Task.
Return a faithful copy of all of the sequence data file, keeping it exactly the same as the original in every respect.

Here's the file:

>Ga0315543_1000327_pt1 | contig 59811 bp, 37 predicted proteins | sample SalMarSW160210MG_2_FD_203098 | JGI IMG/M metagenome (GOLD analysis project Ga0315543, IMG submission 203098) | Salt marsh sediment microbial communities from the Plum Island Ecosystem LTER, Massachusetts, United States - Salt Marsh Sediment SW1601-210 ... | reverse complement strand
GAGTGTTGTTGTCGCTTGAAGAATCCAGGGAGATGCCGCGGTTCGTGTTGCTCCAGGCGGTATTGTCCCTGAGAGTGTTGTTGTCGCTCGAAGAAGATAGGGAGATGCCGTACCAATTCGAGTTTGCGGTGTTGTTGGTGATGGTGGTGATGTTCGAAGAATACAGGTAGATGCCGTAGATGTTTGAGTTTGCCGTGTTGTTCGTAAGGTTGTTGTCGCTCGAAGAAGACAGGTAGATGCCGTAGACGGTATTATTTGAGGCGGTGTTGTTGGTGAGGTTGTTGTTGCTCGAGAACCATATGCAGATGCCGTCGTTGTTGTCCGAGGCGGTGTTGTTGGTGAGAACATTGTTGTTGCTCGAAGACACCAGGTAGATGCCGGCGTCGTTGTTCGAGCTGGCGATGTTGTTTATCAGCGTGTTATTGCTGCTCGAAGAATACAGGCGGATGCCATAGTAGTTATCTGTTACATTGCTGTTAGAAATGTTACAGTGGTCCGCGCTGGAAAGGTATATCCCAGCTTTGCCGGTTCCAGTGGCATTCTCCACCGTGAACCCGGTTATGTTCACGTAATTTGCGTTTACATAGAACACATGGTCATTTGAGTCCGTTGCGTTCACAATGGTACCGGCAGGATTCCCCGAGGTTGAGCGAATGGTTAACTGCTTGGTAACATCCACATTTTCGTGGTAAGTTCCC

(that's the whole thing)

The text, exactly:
>Ga0315543_1000327_pt1 | contig 59811 bp, 37 predicted proteins | sample SalMarSW160210MG_2_FD_203098 | JGI IMG/M metagenome (GOLD analysis project Ga0315543, IMG submission 203098) | Salt marsh sediment microbial communities from the Plum Island Ecosystem LTER, Massachusetts, United States - Salt Marsh Sediment SW1601-210 ... | reverse complement strand
GAGTGTTGTTGTCGCTTGAAGAATCCAGGGAGATGCCGCGGTTCGTGTTGCTCCAGGCGGTATTGTCCCTGAGAGTGTTGTTGTCGCTCGAAGAAGATAGGGAGATGCCGTACCAATTCGAGTTTGCGGTGTTGTTGGTGATGGTGGTGATGTTCGAAGAATACAGGTAGATGCCGTAGATGTTTGAGTTTGCCGTGTTGTTCGTAAGGTTGTTGTCGCTCGAAGAAGACAGGTAGATGCCGTAGACGGTATTATTTGAGGCGGTGTTGTTGGTGAGGTTGTTGTTGCTCGAGAACCATATGCAGATGCCGTCGTTGTTGTCCGAGGCGGTGTTGTTGGTGAGAACATTGTTGTTGCTCGAAGACACCAGGTAGATGCCGGCGTCGTTGTTCGAGCTGGCGATGTTGTTTATCAGCGTGTTATTGCTGCTCGAAGAATACAGGCGGATGCCATAGTAGTTATCTGTTACATTGCTGTTAGAAATGTTACAGTGGTCCGCGCTGGAAAGGTATATCCCAGCTTTGCCGGTTCCAGTGGCATTCTCCACCGTGAACCCGGTTATGTTCACGTAATTTGCGTTTACATAGAACACATGGTCATTTGAGTCCGTTGCGTTCACAATGGTACCGGCAGGATTCCCCGAGGTTGAGCGAATGGTTAACTGCTTGGTAACATCCACATTTTCGTGGTAAGTTCCC